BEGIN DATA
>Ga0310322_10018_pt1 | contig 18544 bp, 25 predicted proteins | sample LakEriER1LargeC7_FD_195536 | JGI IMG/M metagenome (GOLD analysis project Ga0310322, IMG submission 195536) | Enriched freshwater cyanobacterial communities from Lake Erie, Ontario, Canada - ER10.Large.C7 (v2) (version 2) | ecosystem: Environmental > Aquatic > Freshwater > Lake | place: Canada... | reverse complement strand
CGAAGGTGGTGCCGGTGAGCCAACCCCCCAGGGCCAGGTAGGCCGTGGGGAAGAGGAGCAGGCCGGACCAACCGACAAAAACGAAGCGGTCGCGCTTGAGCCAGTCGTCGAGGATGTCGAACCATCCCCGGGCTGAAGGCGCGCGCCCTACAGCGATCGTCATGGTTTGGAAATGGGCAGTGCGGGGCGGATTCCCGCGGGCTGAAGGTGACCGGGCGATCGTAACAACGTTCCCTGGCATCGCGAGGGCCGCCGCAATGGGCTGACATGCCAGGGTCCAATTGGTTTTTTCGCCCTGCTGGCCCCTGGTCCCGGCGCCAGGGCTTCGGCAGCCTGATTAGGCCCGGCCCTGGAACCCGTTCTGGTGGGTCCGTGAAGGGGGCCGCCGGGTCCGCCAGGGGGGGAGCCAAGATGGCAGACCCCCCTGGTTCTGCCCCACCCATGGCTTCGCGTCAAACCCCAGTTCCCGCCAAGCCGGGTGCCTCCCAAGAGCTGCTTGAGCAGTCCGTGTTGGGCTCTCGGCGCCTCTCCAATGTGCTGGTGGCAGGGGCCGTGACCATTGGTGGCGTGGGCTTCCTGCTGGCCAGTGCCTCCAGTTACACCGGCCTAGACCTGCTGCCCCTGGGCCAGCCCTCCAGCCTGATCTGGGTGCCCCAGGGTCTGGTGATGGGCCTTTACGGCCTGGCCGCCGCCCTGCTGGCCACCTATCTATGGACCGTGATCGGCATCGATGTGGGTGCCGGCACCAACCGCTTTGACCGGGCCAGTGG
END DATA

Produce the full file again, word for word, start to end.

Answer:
>Ga0310322_10018_pt1 | contig 18544 bp, 25 predicted proteins | sample LakEriER1LargeC7_FD_195536 | JGI IMG/M metagenome (GOLD analysis project Ga0310322, IMG submission 195536) | Enriched freshwater cyanobacterial communities from Lake Erie, Ontario, Canada - ER10.Large.C7 (v2) (version 2) | ecosystem: Environmental > Aquatic > Freshwater > Lake | place: Canada... | reverse complement strand
CGAAGGTGGTGCCGGTGAGCCAACCCCCCAGGGCCAGGTAGGCCGTGGGGAAGAGGAGCAGGCCGGACCAACCGACAAAAACGAAGCGGTCGCGCTTGAGCCAGTCGTCGAGGATGTCGAACCATCCCCGGGCTGAAGGCGCGCGCCCTACAGCGATCGTCATGGTTTGGAAATGGGCAGTGCGGGGCGGATTCCCGCGGGCTGAAGGTGACCGGGCGATCGTAACAACGTTCCCTGGCATCGCGAGGGCCGCCGCAATGGGCTGACATGCCAGGGTCCAATTGGTTTTTTCGCCCTGCTGGCCCCTGGTCCCGGCGCCAGGGCTTCGGCAGCCTGATTAGGCCCGGCCCTGGAACCCGTTCTGGTGGGTCCGTGAAGGGGGCCGCCGGGTCCGCCAGGGGGGGAGCCAAGATGGCAGACCCCCCTGGTTCTGCCCCACCCATGGCTTCGCGTCAAACCCCAGTTCCCGCCAAGCCGGGTGCCTCCCAAGAGCTGCTTGAGCAGTCCGTGTTGGGCTCTCGGCGCCTCTCCAATGTGCTGGTGGCAGGGGCCGTGACCATTGGTGGCGTGGGCTTCCTGCTGGCCAGTGCCTCCAGTTACACCGGCCTAGACCTGCTGCCCCTGGGCCAGCCCTCCAGCCTGATCTGGGTGCCCCAGGGTCTGGTGATGGGCCTTTACGGCCTGGCCGCCGCCCTGCTGGCCACCTATCTATGGACCGTGATCGGCATCGATGTGGGTGCCGGCACCAACCGCTTTGACCGGGCCAGTGG